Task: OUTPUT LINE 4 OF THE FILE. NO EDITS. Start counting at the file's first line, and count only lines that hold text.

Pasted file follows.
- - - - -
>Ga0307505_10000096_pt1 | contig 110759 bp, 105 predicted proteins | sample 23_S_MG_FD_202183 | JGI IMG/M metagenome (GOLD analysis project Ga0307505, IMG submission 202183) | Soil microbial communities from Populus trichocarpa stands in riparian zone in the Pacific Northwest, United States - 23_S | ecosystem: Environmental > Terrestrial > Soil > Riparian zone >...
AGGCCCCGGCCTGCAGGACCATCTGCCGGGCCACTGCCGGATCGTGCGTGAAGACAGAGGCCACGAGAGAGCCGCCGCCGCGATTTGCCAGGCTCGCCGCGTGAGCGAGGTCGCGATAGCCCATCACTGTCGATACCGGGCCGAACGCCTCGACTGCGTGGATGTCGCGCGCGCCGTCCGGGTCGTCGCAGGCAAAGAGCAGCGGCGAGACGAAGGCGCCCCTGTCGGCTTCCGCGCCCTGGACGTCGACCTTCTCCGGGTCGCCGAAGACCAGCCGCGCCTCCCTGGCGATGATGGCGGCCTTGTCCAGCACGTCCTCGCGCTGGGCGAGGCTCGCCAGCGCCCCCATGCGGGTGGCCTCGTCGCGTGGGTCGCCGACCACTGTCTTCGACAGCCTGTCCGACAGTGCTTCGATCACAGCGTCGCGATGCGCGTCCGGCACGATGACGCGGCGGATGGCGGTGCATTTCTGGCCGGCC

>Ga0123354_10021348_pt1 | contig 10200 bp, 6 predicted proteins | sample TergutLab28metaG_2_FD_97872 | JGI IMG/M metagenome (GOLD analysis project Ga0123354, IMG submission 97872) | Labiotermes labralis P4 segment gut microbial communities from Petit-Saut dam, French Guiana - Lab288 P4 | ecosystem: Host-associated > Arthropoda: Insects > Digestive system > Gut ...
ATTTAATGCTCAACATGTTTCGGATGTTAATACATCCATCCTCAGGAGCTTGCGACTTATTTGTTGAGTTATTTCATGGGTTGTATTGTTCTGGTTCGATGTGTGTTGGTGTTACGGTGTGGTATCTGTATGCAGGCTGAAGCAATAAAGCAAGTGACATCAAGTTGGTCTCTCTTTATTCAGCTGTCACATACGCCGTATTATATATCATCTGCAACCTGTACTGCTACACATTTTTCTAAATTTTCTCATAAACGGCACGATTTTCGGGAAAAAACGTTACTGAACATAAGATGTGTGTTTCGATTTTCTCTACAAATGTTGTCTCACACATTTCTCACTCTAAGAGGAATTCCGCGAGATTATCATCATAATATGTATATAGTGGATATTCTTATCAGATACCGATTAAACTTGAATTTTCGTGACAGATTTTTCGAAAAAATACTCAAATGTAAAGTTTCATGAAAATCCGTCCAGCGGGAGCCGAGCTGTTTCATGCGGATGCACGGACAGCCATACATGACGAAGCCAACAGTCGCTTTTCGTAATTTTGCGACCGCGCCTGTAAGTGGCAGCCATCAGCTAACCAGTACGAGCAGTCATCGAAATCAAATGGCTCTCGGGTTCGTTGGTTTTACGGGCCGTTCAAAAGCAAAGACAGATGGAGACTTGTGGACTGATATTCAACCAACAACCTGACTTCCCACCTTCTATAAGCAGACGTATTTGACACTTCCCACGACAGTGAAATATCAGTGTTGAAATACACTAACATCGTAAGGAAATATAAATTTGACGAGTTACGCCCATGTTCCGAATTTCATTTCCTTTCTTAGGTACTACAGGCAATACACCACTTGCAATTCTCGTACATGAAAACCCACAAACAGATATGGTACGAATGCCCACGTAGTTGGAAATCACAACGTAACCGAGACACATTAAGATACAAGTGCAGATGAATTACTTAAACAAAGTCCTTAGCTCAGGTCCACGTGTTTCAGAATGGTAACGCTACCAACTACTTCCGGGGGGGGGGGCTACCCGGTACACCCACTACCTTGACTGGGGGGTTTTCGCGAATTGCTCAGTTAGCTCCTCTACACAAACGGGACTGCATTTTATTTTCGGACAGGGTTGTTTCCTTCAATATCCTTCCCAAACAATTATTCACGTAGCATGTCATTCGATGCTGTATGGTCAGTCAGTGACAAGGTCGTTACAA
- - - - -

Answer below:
ATTTAATGCTCAACATGTTTCGGATGTTAATACATCCATCCTCAGGAGCTTGCGACTTATTTGTTGAGTTATTTCATGGGTTGTATTGTTCTGGTTCGATGTGTGTTGGTGTTACGGTGTGGTATCTGTATGCAGGCTGAAGCAATAAAGCAAGTGACATCAAGTTGGTCTCTCTTTATTCAGCTGTCACATACGCCGTATTATATATCATCTGCAACCTGTACTGCTACACATTTTTCTAAATTTTCTCATAAACGGCACGATTTTCGGGAAAAAACGTTACTGAACATAAGATGTGTGTTTCGATTTTCTCTACAAATGTTGTCTCACACATTTCTCACTCTAAGAGGAATTCCGCGAGATTATCATCATAATATGTATATAGTGGATATTCTTATCAGATACCGATTAAACTTGAATTTTCGTGACAGATTTTTCGAAAAAATACTCAAATGTAAAGTTTCATGAAAATCCGTCCAGCGGGAGCCGAGCTGTTTCATGCGGATGCACGGACAGCCATACATGACGAAGCCAACAGTCGCTTTTCGTAATTTTGCGACCGCGCCTGTAAGTGGCAGCCATCAGCTAACCAGTACGAGCAGTCATCGAAATCAAATGGCTCTCGGGTTCGTTGGTTTTACGGGCCGTTCAAAAGCAAAGACAGATGGAGACTTGTGGACTGATATTCAACCAACAACCTGACTTCCCACCTTCTATAAGCAGACGTATTTGACACTTCCCACGACAGTGAAATATCAGTGTTGAAATACACTAACATCGTAAGGAAATATAAATTTGACGAGTTACGCCCATGTTCCGAATTTCATTTCCTTTCTTAGGTACTACAGGCAATACACCACTTGCAATTCTCGTACATGAAAACCCACAAACAGATATGGTACGAATGCCCACGTAGTTGGAAATCACAACGTAACCGAGACACATTAAGATACAAGTGCAGATGAATTACTTAAACAAAGTCCTTAGCTCAGGTCCACGTGTTTCAGAATGGTAACGCTACCAACTACTTCCGGGGGGGGGGGCTACCCGGTACACCCACTACCTTGACTGGGGGGTTTTCGCGAATTGCTCAGTTAGCTCCTCTACACAAACGGGACTGCATTTTATTTTCGGACAGGGTTGTTTCCTTCAATATCCTTCCCAAACAATTATTCACGTAGCATGTCATTCGATGCTGTATGGTCAGTCAGTGACAAGGTCGTTACAA